Workers say Stempel was 'scapegoat'

October 27, 1992|By Ted Shelsby | Ted Shelsby,Staff Writer

Edward Gunther feels that he has lost more than a boss.

In accepting the resignation of Robert C. Stempel as chairman and chief executive of General Motors Corp., the board of directors pulled the rug out from under perhaps the best person to turn the corporation around and steer it down the road to profitability, Mr. Gunther feels.

"Mr. Stempel was a different breed of man," said the 44-year-old worker at GM's minivan assembly plant on Broening Highway. "He wasn't a bean counter. He wasn't from the finance side of the company.

"He was an engineer and I think he better understood this business of making cars. It seemed like all the others understood was money," Mr. Gunther said, referring to past top executives of the company, who mostly rose through the ranks of finance.

Mr. Gunther said Mr. Stempel, who succeeded Roger Smith as chairman in August 1990, was not given enough freedom to address the automaker's problems. "He inherited a lot of problems and he was not given the opportunity or the power to take care of the business. He was the scapegoat. That's what I believe."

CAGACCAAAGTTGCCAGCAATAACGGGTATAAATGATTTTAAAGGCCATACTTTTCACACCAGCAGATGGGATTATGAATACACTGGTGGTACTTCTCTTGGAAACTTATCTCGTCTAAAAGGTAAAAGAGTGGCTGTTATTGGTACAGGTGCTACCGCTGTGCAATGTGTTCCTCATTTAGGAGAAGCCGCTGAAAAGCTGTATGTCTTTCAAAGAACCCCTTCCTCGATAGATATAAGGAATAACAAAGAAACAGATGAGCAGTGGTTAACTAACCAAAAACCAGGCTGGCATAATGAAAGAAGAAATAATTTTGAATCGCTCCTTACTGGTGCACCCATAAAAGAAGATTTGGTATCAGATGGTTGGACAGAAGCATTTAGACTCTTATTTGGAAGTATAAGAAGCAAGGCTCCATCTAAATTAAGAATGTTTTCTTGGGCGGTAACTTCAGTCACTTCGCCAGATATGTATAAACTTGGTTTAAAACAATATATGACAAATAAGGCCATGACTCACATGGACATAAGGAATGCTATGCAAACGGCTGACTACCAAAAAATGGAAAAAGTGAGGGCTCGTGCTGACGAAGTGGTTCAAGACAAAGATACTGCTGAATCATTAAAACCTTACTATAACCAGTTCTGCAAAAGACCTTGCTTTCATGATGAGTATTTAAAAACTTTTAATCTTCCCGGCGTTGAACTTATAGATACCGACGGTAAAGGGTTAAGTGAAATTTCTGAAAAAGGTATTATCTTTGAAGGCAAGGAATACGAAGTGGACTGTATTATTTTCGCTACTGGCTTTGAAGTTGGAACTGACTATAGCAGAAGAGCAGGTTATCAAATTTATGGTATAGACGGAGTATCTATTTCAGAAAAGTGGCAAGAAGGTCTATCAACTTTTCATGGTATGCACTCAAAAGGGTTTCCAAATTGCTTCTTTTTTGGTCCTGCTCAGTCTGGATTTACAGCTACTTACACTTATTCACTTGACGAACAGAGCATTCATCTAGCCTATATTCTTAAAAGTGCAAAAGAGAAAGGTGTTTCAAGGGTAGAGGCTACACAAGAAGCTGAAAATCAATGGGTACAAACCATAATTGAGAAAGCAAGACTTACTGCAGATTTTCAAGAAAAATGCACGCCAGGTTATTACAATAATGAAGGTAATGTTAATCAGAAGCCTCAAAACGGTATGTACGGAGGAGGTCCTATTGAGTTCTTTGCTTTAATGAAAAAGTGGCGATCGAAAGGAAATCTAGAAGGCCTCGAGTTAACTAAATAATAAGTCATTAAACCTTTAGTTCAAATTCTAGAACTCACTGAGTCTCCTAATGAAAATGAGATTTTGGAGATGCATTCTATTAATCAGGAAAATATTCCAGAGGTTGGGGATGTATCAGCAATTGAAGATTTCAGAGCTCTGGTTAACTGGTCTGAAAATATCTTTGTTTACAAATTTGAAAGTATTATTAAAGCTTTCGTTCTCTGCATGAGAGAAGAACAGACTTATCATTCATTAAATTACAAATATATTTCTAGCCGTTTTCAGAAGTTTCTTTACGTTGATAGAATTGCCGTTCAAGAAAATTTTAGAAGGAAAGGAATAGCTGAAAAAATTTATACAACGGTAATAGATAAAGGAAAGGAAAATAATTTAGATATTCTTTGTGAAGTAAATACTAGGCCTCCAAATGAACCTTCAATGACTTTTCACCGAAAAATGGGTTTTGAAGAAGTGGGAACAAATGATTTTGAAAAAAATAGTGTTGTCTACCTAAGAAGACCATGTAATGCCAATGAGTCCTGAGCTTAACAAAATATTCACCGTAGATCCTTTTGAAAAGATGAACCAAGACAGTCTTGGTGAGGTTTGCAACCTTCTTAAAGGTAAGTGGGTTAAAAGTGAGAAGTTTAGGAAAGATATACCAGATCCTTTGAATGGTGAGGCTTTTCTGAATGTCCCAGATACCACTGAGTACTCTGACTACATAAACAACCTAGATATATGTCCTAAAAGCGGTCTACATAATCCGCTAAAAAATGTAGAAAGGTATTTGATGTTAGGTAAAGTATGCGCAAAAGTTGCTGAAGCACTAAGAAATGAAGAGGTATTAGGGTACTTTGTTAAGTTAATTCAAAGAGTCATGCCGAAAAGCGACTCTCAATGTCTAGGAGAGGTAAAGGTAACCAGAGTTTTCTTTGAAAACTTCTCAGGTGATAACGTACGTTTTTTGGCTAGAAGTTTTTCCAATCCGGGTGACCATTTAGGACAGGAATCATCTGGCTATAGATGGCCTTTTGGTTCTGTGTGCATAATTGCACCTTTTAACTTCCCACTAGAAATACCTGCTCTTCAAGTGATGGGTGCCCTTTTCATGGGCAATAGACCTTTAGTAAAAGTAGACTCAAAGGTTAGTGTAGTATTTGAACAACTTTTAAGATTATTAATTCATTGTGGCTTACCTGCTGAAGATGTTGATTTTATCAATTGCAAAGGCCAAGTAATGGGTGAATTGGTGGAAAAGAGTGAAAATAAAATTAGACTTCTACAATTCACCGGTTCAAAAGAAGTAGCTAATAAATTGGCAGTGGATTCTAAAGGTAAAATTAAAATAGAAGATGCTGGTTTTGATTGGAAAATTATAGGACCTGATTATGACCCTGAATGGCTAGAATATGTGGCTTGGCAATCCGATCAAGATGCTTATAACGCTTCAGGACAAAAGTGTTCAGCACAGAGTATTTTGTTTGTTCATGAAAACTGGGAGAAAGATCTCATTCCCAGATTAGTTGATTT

Mr. Gunther's comments echoed the thoughts expressed by a handful of other workers at the local minivan assembly plant, which employs about 3,000 workers.

Farley Yerby, a 52-year-old repairman, said his first reaction to the change of command at GM was: "What's going to happen to the Baltimore plant? That's my main concern."

Mr. Yerby said he felt more comfortable about the future of the Baltimore plant with Mr. Stempel at the helm. He's not certain how a new CEO will view Baltimore.

Thelma Addison, who has put in more than 20 years at the Southeast Baltimore minivan plant, said she didn't feel that the GM executive was given adequate time on the job for people to properly judge his performance. "He wasn't in there long enough to tell what he was going to do."

"I don't think they gave him a fair chance to do anything," agreed Mary Cook, a 20-year veteran at the local plant.

"One of the raps on Mr. Stempel was that he was soft on unions," said Rodney A. Trump, president of Local 239 of the United Auto Workers. "I don't think that was true."

Mr. Trump had worked directly with Mr. Stempel during the late 1980s on the closing of a GM parts distribution center in Jessup. "I found him to be a man who worked at being fair. That's what I liked about him."

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